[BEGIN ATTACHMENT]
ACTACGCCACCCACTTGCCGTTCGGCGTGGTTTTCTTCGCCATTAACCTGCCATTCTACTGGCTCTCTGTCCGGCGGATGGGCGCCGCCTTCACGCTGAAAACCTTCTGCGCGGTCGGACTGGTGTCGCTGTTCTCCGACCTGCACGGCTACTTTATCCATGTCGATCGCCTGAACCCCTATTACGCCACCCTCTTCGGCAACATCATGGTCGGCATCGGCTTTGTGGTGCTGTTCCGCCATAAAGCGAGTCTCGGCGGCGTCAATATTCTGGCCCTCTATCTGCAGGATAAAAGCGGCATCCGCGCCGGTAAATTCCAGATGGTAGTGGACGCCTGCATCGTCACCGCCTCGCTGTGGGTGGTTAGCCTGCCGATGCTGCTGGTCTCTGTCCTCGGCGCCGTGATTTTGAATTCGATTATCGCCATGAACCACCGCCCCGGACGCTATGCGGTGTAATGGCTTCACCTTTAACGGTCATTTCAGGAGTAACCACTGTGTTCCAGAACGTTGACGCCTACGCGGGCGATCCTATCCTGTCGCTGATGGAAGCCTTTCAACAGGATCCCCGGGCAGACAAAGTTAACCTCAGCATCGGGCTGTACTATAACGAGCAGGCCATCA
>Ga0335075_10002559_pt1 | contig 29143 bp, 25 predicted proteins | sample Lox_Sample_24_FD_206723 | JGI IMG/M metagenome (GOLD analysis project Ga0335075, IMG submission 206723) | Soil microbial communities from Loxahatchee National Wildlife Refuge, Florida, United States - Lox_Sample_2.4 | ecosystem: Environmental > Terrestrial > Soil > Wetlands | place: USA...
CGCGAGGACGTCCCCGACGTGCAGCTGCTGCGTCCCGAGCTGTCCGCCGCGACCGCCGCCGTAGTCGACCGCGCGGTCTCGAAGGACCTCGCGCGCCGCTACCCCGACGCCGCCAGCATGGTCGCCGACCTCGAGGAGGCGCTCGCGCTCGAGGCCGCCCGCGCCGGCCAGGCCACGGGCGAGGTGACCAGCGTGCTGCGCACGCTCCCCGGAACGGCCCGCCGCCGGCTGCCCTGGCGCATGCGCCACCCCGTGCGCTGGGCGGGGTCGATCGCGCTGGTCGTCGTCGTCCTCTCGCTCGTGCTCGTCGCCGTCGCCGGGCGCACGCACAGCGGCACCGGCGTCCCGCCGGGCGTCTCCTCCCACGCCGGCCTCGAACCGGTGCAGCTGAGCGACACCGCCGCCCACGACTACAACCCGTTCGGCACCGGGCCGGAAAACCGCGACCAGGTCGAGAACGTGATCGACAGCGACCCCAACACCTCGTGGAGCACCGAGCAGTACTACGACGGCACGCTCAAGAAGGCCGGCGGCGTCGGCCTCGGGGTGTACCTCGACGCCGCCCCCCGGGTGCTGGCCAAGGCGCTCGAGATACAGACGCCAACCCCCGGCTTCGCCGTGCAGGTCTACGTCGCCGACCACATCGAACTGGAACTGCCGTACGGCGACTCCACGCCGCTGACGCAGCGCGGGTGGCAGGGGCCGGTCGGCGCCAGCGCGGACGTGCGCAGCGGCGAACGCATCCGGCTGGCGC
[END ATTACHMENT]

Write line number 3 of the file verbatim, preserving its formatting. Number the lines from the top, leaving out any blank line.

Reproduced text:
CGCGAGGACGTCCCCGACGTGCAGCTGCTGCGTCCCGAGCTGTCCGCCGCGACCGCCGCCGTAGTCGACCGCGCGGTCTCGAAGGACCTCGCGCGCCGCTACCCCGACGCCGCCAGCATGGTCGCCGACCTCGAGGAGGCGCTCGCGCTCGAGGCCGCCCGCGCCGGCCAGGCCACGGGCGAGGTGACCAGCGTGCTGCGCACGCTCCCCGGAACGGCCCGCCGCCGGCTGCCCTGGCGCATGCGCCACCCCGTGCGCTGGGCGGGGTCGATCGCGCTGGTCGTCGTCGTCCTCTCGCTCGTGCTCGTCGCCGTCGCCGGGCGCACGCACAGCGGCACCGGCGTCCCGCCGGGCGTCTCCTCCCACGCCGGCCTCGAACCGGTGCAGCTGAGCGACACCGCCGCCCACGACTACAACCCGTTCGGCACCGGGCCGGAAAACCGCGACCAGGTCGAGAACGTGATCGACAGCGACCCCAACACCTCGTGGAGCACCGAGCAGTACTACGACGGCACGCTCAAGAAGGCCGGCGGCGTCGGCCTCGGGGTGTACCTCGACGCCGCCCCCCGGGTGCTGGCCAAGGCGCTCGAGATACAGACGCCAACCCCCGGCTTCGCCGTGCAGGTCTACGTCGCCGACCACATCGAACTGGAACTGCCGTACGGCGACTCCACGCCGCTGACGCAGCGCGGGTGGCAGGGGCCGGTCGGCGCCAGCGCGGACGTGCGCAGCGGCGAACGCATCCGGCTGGCGC